The books of the His Dark Materials trilogy were showered with praise, and the Cincinnati Enquirer proclaimed, “Pullman has created the last great fantasy masterpiece of the twentieth century.” With The Book of Dust, Philip Pullman embarks on an equally grand adventure, sure to be hailed as the first great fantasy masterpiece of the twenty-first century."

What it's all about people. What it's all about.

Harry Potter: A Journey Through A History of Magic
Published by: Arthur A. Levine Books
Publication Date: October 17th, 2017
Format: Paperback, 144 Pages
To Buy

The official patter:
"As the British Library unveils a very special new exhibition in the UK, Harry Potter: A History of Magic, readers everywhere are invited on an enchanting journey through the Hogwarts curriculum, from Care of Magical Creatures and Herbology to Defense Against the Dark Arts, Astronomy, and more in this book uncovering thousands of years of magical history.

Prepare to be amazed by artifacts released from the archives of the British Library, unseen sketches and manuscript pages from J.K. Rowling, and incredible illustrations from artist Jim Kay.

Discover the truth behind the origins of the Philosopher’s Stone, monstrous dragons, and troublesome trolls; examine real-life wands and find out what actually makes a mandrake scream; pore over remarkable pages from da Vinci’s notebook; and discover the oldest atlas of the night sky.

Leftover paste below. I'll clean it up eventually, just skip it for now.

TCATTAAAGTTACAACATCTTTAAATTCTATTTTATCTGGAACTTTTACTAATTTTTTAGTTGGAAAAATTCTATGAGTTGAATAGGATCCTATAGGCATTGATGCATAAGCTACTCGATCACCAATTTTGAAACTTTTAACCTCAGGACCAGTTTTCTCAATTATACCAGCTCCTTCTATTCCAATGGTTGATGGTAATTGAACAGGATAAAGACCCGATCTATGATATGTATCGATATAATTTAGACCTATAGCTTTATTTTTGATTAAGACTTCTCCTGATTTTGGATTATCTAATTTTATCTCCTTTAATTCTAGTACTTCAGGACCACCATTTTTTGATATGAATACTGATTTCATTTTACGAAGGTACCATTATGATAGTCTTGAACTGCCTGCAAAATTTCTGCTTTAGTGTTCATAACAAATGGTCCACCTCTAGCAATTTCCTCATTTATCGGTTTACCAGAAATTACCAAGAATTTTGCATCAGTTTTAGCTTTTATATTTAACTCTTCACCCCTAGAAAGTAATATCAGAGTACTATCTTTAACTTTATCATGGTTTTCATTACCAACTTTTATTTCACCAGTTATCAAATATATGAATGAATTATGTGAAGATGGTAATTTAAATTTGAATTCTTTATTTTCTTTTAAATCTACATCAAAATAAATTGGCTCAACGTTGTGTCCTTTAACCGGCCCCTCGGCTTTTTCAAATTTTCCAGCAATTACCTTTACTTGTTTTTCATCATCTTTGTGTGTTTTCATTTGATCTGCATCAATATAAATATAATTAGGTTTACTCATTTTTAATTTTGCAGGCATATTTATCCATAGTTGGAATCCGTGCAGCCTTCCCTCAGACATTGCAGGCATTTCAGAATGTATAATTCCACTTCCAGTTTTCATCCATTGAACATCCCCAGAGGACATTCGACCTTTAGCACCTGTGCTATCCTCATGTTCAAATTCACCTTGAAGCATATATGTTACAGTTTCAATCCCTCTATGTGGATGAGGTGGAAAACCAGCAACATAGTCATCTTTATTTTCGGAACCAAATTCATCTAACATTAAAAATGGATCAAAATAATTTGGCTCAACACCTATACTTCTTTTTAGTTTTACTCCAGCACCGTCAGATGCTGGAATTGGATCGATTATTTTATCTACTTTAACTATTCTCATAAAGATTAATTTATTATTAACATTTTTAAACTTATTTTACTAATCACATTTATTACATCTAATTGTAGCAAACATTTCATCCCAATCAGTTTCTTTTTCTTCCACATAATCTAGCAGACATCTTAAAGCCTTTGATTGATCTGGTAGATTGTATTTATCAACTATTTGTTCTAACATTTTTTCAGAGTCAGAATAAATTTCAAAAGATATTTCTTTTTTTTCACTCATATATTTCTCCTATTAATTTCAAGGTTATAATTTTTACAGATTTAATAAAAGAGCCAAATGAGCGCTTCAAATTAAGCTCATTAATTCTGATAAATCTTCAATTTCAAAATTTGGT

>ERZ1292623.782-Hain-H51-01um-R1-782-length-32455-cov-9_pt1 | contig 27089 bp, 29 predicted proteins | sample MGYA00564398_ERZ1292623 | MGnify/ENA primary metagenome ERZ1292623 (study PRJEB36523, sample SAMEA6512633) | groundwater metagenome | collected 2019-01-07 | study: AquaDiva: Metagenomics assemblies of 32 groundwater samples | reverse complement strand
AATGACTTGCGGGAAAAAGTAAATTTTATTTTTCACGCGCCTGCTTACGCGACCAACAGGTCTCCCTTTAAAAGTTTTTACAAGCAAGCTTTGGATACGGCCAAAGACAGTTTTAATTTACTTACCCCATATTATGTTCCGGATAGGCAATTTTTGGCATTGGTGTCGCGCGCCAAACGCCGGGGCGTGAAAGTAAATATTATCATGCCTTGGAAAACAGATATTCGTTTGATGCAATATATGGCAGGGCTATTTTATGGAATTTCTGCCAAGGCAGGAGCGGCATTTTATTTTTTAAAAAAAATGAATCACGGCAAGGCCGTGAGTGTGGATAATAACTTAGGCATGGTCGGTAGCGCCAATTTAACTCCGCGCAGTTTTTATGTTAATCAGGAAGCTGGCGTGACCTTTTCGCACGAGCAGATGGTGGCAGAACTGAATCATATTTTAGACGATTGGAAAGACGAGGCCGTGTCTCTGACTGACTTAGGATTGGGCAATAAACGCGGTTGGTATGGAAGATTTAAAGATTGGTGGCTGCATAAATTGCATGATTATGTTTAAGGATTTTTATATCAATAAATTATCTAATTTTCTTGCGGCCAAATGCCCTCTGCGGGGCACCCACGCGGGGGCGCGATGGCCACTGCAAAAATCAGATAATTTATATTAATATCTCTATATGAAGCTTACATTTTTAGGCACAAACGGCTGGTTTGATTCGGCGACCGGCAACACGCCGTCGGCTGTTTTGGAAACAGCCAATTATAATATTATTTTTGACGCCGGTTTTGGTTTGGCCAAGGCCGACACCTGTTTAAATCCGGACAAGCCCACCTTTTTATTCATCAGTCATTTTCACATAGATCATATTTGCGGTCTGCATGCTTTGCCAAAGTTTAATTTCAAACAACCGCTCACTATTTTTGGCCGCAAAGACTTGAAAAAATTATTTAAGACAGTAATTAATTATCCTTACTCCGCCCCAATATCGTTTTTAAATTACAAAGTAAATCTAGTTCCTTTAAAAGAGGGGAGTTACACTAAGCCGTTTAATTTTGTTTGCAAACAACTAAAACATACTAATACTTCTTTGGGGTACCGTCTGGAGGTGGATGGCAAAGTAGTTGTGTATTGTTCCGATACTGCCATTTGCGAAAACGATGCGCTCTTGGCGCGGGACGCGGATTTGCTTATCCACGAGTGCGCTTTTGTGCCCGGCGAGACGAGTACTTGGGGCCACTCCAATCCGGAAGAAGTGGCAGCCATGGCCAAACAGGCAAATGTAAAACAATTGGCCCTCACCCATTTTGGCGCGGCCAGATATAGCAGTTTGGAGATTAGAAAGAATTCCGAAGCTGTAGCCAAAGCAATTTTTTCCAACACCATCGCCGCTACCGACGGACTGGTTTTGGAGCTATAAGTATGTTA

Carefully curated by the British Library and full of extraordinary treasures from all over the world, this is an unforgettable journey exploring the history of the magic at the heart of the Harry Potter stories."

Anything that makes Harry Potter more real, am I right?

House of Shadows by Nichola Cornick
Published by: Graydon House
Publication Date: October 17th, 2017
Format: Paperback, 464 Pages
To Buy

The official patter:
"The wooded hills of Oxfordshire conceal the remains of the aptly named Ashdown House—a wasted pile of cinders and regret. Once home to the daughter of a king, Ashdown and its secrets will unite three women across four centuries in a tangle of intrigue, deceit and destiny...